Colloquia
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2019-01-18
NANDA REA
2019-02-01
JUSTIN WARK
2019-03-01
GERD LEUCHS
2019-06-07
ALEXANDER GAETA
2019-07-05
PETRA SCHWILLE
2019-09-06
ANDREW CLELAND

JUSTIN WARK
February 1st, 2019 JUSTIN WARK Professor of Physics, Trinity College and Director of the Oxford Centre for High Energy Density Science (OxCHEDS)
Profile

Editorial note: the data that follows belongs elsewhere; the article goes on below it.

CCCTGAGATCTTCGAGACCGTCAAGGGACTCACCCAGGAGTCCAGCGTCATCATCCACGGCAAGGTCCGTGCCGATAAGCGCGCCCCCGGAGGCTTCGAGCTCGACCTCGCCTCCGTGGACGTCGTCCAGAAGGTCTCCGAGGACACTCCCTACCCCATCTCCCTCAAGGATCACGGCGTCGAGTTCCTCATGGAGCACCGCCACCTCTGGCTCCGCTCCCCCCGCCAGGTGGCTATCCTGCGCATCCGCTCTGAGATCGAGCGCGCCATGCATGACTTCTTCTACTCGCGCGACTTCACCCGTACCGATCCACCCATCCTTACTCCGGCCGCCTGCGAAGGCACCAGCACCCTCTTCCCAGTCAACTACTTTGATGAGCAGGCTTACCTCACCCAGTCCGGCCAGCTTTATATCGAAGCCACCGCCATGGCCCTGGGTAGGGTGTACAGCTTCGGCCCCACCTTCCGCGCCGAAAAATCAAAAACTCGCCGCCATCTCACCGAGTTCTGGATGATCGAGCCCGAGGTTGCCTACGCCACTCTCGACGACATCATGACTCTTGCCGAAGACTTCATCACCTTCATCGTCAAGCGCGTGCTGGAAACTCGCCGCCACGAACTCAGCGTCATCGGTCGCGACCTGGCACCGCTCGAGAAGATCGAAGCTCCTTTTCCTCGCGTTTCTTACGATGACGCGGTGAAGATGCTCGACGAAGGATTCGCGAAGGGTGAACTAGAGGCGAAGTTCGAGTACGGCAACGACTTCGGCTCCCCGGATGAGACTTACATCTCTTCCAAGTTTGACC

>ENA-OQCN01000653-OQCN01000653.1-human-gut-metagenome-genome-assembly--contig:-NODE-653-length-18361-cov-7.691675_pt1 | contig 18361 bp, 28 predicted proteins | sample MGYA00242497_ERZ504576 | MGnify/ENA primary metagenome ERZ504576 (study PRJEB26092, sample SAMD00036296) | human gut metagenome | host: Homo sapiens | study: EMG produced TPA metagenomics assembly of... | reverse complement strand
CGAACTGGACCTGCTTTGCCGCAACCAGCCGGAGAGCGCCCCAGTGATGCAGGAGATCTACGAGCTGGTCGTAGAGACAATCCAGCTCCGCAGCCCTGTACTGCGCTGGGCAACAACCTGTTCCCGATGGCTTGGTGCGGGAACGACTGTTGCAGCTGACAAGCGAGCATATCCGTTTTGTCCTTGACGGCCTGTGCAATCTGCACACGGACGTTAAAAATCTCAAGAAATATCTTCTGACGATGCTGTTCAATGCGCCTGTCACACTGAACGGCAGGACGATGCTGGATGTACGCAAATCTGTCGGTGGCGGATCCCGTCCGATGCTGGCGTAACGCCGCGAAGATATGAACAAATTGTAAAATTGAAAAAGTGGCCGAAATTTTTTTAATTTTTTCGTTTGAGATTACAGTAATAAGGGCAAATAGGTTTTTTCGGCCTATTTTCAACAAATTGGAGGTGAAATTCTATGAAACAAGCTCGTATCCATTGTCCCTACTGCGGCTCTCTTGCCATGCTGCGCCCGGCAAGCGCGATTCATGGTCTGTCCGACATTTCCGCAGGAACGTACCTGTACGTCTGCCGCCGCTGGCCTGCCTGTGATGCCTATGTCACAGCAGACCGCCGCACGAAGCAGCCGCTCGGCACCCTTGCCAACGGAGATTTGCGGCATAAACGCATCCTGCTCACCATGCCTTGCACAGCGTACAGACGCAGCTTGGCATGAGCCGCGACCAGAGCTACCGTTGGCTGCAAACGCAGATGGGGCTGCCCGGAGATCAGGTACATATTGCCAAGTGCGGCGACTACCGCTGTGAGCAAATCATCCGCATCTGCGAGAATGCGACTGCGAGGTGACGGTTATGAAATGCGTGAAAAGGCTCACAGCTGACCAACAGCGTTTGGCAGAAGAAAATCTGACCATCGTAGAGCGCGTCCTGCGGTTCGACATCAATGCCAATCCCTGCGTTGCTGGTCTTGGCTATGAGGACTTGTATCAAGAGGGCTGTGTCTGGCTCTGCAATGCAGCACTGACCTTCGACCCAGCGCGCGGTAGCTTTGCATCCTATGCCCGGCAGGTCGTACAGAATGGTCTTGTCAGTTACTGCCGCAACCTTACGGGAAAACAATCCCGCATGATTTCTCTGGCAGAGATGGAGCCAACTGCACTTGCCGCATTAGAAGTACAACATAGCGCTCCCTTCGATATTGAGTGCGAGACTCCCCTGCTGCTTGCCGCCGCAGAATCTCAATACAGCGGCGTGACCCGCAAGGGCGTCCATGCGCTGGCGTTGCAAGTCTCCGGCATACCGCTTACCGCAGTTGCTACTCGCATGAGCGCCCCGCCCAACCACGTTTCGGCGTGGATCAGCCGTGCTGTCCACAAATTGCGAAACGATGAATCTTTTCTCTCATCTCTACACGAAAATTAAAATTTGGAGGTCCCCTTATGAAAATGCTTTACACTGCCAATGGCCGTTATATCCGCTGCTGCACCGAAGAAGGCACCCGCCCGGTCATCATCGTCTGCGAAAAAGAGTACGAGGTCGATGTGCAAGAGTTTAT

Justin Wark received his degree in physics from the University of Oxford in 1982, and his Ph.D. in plasma physics from Imperial College in 1985. He was awarded a Royal Society University Research Fellowship at the University of Oxford, where he set up a research group working in high power laser-matter interactions. His research includes high harmonic generation, XUV lasers, x-ray spectroscopy, and the development and use of novel x-ray sources in studying shock and isentropic compression of solid-state matter via x-ray diffraction. His research group has recently been highly active in exploiting so-called 4th generation light sources – XUV and X-Ray Free Electron Lasers which have a spectral brightness over a billion times greater than those of any synchrotron. He has used such sources to both create and diagnose matter under extremes of density, temperature, and pressure. He is currently a fellow, tutor and professor of physics at Trinity College, Director of the Oxford Centre for High Energy Density Science (OxCHEDS), and a Fellow of APS. Abstract Just under a decade ago, in the course of a single morning as the 100 metres of undulators were aligned with micron precision, the spectral brightness of man-made x-ray sources increased by a factor of a billion as a new machine, the LCLS X-Ray Free Electron Laser, started operation. Since that time this so-called “4th generation light source” has had immense impact across many scientific disciplines. In this talk I will outline the revolution it is starting to have in “extreme physics’, where for periods of time ranging from a few femtoseconds to nanoseconds we can create and diagnose, in a controlled manner, matter that is similar to that which exists half way to the centre of the sun, or towards the centre of giant planets. Whilst significant progress has been made over the past decade, further advances are imminent as a result of a beam line at the newly operational European XFEL that will allow such extreme states to be produced at high repetition rates.